Journalists should get snap happy – and here’s an incentive
November 24, 2010 5 Comments
A picture is worth a thousand words…
Don’t worry; we at Hacks haven’t resorted to just spouting clichés and quotes at you we have a point to make and that point is all about the value of the photograph.
Photography is a subject we have neglected on Hacks and this is something we are rather embarrassed about. Having all been section editors or editor-in-chief of our student newspaper we know from first hand experience how important a photo is to a piece of journalism and to a newspaper or magazine in general.
In fact, issues with photos even prompted both myself and The Student to become ‘photographers’ for the paper, covering sport fixtures and providing images for news stories. Are either of us experts? No. Are we going to be pros in the future? No. All we had were cameras, of varying quality, and a recognition of the importance of a photograph.
Every journalist, whether print, online or broadcast should not only be armed with pad, pen and dictaphone but all also a camera.
Without a strong front page image newspapers won’t catch the eye – no attention grabbing shot for your exclusive story and it won’t get the attention it deserves. Photos are everything and for me are one of the most important aspects of journalism today because we are all horribly lazy and want our information faster and faster.
If a photo can tell us everything we need to know about a story that is perfect.
To illustrate this I refer to some shots of every student’s favourite politician Nick Clegg and some front pages from the election. The Times front page on the day after the first TV debates (left) did exactly what I just referred to: it told what happened in the debate, who came out on top and also gave an indication to the mood of the party leaders. Clegg in the forefront of the shot, smiling, leading the way in contrast to the background figures of Gordon Brown and David Cameron summed up the pleasant surprise which seemed to be around as we all got drawn in to the idea of a Lid Dem revolution.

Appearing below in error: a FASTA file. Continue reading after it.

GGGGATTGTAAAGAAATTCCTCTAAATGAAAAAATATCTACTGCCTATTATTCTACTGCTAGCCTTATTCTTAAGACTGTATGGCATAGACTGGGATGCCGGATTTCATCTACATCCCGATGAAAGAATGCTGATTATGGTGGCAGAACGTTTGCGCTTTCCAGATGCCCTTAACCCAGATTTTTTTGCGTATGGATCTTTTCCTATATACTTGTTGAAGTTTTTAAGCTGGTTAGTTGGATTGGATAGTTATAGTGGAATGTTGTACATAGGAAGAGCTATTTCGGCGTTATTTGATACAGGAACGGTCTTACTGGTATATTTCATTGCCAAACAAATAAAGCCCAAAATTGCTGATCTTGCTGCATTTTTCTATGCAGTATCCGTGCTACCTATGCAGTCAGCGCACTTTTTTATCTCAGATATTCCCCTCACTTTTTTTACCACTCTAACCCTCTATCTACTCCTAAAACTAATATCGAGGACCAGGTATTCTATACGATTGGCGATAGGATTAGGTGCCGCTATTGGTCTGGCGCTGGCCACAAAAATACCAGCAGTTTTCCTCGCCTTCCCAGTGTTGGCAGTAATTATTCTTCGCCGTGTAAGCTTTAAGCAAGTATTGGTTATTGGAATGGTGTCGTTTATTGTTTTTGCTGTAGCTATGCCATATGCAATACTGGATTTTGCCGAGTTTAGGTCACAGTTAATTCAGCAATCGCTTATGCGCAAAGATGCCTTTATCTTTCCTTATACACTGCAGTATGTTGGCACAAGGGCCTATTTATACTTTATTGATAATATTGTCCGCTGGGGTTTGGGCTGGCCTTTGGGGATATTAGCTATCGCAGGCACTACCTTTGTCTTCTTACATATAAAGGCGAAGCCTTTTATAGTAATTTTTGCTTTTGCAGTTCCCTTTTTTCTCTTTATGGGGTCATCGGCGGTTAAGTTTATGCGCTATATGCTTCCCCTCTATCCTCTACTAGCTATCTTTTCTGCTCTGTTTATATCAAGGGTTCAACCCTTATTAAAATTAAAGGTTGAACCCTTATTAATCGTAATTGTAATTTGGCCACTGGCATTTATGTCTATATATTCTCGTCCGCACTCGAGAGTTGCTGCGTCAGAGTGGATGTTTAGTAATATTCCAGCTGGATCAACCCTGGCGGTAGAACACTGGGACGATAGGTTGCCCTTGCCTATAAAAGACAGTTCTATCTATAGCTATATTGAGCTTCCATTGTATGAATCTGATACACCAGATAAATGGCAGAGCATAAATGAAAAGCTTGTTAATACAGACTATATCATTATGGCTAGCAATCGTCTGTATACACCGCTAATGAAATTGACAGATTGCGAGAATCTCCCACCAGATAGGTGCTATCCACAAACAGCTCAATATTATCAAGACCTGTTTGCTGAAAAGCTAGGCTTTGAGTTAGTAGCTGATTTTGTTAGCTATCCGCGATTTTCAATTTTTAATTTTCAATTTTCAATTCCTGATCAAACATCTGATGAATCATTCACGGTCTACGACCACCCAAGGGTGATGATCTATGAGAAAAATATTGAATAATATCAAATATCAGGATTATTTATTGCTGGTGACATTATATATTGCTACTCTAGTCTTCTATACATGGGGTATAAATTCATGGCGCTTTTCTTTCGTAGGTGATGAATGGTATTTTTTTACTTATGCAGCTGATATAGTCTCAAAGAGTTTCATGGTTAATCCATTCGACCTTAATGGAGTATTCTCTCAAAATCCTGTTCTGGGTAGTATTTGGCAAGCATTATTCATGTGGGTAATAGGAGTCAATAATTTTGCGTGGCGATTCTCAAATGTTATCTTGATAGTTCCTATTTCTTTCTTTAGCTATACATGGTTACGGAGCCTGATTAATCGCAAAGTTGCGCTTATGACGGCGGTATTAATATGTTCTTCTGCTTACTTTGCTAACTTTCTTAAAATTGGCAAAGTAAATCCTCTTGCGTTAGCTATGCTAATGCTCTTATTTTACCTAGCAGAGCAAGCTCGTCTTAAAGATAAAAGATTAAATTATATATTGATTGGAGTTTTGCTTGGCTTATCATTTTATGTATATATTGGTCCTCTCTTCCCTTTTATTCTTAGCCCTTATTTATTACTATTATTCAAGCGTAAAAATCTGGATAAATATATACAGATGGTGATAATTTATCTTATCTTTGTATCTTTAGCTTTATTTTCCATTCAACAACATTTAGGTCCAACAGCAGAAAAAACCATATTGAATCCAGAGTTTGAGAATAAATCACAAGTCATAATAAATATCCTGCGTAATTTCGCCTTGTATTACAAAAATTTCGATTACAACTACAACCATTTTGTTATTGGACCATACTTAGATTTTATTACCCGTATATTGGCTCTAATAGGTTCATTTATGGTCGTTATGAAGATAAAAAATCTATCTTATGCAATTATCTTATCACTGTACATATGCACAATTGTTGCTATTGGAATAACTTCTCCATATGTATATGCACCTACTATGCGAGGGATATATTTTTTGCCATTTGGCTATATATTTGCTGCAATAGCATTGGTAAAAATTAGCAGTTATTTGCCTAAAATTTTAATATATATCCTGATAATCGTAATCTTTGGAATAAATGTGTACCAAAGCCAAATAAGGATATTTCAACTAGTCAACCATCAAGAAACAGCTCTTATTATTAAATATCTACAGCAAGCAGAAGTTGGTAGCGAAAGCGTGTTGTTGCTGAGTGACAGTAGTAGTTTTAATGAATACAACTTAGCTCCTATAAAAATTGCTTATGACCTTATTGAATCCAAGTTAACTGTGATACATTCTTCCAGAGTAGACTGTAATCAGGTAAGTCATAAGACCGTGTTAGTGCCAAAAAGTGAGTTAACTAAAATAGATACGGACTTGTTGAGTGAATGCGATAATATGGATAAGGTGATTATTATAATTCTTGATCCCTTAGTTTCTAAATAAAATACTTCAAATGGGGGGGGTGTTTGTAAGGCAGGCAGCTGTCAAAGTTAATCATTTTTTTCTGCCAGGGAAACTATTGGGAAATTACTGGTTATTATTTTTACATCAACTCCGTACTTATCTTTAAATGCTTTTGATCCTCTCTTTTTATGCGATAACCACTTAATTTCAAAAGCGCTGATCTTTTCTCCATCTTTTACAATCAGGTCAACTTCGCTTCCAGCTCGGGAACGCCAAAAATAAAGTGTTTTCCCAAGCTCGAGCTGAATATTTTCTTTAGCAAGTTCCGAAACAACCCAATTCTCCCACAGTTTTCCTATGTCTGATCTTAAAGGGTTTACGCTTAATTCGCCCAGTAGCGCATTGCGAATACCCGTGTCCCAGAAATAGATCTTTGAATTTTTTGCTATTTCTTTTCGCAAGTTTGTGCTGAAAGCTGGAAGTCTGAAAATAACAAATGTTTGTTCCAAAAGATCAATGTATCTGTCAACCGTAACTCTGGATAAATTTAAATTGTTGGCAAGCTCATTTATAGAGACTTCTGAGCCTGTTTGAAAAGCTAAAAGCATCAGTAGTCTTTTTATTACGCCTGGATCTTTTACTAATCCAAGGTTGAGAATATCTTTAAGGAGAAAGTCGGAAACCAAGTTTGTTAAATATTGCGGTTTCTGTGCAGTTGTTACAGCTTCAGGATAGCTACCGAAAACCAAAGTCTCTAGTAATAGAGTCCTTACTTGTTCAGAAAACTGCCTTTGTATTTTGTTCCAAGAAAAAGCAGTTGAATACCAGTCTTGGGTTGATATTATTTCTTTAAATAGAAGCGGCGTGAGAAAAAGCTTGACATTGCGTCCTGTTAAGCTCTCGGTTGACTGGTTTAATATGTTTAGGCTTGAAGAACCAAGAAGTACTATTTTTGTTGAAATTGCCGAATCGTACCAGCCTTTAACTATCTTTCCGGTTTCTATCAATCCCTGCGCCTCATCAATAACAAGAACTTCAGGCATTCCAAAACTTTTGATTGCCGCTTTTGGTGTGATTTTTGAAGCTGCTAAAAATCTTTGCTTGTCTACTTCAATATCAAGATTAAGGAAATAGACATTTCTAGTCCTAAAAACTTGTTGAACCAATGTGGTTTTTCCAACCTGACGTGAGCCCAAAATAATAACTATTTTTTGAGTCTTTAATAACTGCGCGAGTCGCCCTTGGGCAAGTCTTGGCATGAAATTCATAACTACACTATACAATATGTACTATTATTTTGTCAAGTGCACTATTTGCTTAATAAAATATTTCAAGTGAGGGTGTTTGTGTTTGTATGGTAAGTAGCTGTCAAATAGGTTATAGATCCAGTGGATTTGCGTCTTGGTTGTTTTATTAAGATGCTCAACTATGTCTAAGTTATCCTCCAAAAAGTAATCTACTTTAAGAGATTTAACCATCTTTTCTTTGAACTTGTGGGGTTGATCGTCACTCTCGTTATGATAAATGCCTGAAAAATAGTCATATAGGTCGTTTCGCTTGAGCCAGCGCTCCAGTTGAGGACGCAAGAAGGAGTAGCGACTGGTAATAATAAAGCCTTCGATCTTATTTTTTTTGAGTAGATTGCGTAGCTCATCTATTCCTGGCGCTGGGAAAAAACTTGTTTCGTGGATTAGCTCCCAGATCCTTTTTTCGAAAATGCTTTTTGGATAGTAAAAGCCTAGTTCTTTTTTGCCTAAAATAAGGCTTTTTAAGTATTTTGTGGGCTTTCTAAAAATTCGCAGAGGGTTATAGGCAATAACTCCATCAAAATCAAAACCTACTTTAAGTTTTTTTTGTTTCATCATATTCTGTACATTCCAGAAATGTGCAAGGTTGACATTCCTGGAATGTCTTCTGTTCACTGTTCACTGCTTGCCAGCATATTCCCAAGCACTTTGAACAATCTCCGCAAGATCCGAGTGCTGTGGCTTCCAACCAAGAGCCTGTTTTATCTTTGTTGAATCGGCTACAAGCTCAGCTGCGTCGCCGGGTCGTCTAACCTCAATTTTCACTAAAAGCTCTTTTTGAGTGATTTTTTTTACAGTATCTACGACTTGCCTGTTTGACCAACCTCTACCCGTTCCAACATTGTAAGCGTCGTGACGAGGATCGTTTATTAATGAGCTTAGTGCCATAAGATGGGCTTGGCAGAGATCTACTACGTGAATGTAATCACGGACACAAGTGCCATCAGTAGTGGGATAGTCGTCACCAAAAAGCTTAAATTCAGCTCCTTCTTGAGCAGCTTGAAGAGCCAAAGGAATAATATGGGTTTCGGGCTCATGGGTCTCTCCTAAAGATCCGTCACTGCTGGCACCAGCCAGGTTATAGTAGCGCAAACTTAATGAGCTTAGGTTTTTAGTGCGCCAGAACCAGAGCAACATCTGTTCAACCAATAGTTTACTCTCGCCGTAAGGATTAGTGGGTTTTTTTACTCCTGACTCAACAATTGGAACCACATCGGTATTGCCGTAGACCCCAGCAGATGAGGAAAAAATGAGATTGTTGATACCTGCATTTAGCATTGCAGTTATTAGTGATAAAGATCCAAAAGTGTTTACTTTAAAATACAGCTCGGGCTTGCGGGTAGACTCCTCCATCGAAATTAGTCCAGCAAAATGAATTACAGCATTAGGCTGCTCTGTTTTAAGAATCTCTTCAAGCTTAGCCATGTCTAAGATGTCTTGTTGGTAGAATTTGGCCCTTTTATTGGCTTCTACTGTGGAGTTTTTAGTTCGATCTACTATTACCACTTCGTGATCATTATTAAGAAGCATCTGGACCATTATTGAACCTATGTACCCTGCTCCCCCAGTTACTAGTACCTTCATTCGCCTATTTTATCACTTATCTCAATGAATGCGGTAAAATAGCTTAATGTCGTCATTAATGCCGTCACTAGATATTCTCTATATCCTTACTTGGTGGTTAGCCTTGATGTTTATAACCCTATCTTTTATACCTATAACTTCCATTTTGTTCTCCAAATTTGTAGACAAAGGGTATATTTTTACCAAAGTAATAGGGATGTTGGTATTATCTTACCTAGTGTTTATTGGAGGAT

Again The Times played a blinder with the front page image they used in the days after the election (and before any of you lot start there is no Times bias here just a coincidence I promise). Clegg again the focal point and this image really had the lot for me. A man isolated in a sea of blue, looking at his phone and perhaps about to make the call to his soon-to-be best mate Dave, this shot could not have summed up the news any better.
And of course sometimes you can literally tell the story with photos. The Independent (below) shot their front page after the coalition government had been formed. Their photo montage delivering not only the story but also their mocking and yet serious message of “oh look what you’ve got us into now.”
These days this is not limited to newspapers. Just look at the tragic story coming from Cambodia over the past few days. When the news broke the actual detail and factual information was limited but the various slidewshows on the BBC and newspaper sites told us everything we needed to know.
So as we touched on in the latest hacks podcast about the student protests a picture can really sum up your news angle and tell a story all on its own. And if that rousing call to cameras hasn’t inspired you to get snapping then how about our ‘Go Photo’ competition……
Wannabe Hacks have teamed up with Wonkyfrog for a photography competition…
And it could win you a cracking gift just in time for Christmas!
The Prize – First place will get a unique discount code entitling the winner to three personalised calenders courtesy of Wonkyfrog. Second and third place will win one personalised calender each.
What We Want – Submit one photo that you feel tells a story. It can be news, features or sport but it just has to be something which could be seen somewhere in newspaper (print or online). Send it to email@example.com
It doesn’t have to be current; it just has to be your own work and must be accompanied by a short explanation of what the story is and why the photo tells the tale so well. The better the image the less explaining you’ll need to do.
The Deadline – Two weeks today, Wednesday 8th December at 5pm. This should give us enough time to pick our winners and you can have your calenders in time to give as Christmas presents if you wish. Some of the best efforts will be put on Flickr with some of our own offerings.
We want entries from all types of photographers, pros, enthusiasts or someone who has just picked up a camera, get out there and get snapping.
WonkyFrog is a young and fast-growing personalisation website where you can design, upload and create your own photo calendars.